Massachusetts Attorney General Martha Coakley said she is preparing to sue some mortgage lenders for foreclosure-related improprieties, including allegations that the companies have threatened homeowners with property seizures and unwarranted fees even after granting them permanent loan modifications.

“To the extent that banks are not meeting their obligations, this conduct is inexcusable and my office will work to hold them accountable,’’ said Coakley, who did not name the lenders she is targeting for litigation.

She was responding to a story in yesterday’s Globe that focused on homeowners who have filed suit against Bank of America Corp., claiming the nation’s largest lender agreed to modify the terms of their mortgage loans but continued to hound them for more money and — in some cases — kept pursuing foreclosures. The suit — which includes two Massachusetts homeowners — was filed earlier this year in US District Court in California. The plaintiffs are seeking class-action status for the case.

Bank of America declined to comment on the litigation.


Coakley said she has been investigating similar problems among many major US lenders that do business in Massachusetts. Earlier this month, Coakley said she is no longer confident that settlement negotiations between a group of US lenders and a multistate alliance of attorneys general will be successful. The negotiations began last year following concerns about fraud and sloppy paperwork in lenders’ foreclosure efforts.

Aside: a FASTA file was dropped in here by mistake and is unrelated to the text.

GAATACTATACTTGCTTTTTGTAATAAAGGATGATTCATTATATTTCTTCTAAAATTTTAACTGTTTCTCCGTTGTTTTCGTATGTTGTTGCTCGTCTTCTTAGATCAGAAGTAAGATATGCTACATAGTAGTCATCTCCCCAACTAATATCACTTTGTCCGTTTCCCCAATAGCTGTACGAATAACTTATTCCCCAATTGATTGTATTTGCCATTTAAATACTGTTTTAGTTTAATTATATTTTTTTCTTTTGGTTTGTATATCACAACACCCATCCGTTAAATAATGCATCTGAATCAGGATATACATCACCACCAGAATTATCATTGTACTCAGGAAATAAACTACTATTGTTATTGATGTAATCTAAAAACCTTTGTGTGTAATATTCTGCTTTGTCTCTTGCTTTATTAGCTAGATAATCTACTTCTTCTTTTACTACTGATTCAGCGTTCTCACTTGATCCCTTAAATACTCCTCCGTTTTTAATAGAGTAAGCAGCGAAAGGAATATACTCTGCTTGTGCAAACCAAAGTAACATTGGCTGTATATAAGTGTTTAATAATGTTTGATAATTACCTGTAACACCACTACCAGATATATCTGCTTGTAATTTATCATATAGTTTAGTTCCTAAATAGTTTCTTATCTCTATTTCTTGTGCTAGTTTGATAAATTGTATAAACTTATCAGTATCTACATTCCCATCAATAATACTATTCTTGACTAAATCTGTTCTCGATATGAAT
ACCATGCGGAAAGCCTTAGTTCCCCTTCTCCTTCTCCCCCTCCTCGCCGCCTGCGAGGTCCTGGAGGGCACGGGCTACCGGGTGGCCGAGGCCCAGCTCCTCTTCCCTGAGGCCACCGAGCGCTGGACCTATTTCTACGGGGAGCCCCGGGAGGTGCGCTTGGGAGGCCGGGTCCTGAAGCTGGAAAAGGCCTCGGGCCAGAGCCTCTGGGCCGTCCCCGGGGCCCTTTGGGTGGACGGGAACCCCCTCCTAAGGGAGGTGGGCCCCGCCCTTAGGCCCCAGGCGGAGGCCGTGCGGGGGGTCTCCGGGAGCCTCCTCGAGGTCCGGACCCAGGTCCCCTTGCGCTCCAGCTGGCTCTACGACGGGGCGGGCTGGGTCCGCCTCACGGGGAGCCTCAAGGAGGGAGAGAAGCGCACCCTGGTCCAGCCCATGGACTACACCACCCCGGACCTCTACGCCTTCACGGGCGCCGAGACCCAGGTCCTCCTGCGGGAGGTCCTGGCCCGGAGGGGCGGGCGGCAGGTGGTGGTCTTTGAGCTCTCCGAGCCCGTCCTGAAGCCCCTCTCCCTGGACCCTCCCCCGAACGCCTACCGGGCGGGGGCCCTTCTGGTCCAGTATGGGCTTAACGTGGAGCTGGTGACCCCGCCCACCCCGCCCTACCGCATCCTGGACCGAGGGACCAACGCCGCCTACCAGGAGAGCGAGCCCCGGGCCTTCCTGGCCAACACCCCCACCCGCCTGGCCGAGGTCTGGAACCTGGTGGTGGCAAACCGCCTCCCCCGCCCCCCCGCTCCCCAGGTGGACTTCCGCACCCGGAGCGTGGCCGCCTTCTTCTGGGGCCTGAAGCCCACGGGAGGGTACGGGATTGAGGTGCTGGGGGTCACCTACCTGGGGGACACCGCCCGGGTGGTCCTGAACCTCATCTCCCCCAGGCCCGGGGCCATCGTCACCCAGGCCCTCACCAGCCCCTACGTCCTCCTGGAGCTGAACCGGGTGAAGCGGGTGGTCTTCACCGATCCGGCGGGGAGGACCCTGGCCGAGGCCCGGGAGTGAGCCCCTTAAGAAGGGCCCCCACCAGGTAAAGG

Coakley said she doesn’t yet know when she will file new lawsuits against banks.

“It is symptomatic of what seems to be an attitude by the banks that they are going to do what they want to do,’’ she said. “This is not only unfair to consumers, it is unfair to cities and towns. Until we get this fixed, we will not get on the road to a healthy economy.’’

Typically, a loan modification involves the lowering of a borrower’s interest rate, principal, or a combination of both.


Gary Klein, an attorney with Roddy Klein & Ryan, the Boston law firm that filed the Bank of America suit, said it continues to receive calls from panicked Bank of America borrowers who thought they had resolved their mortgage problems, only to find the bank is still pursing foreclosure and other punitive actions.

“These are people who can’t sleep at night because they are at risk of losing their homes and Bank of America can’t get their records straight,’’ Klein said.

Jenifer B. McKim can be reached at jmckim@globe.com.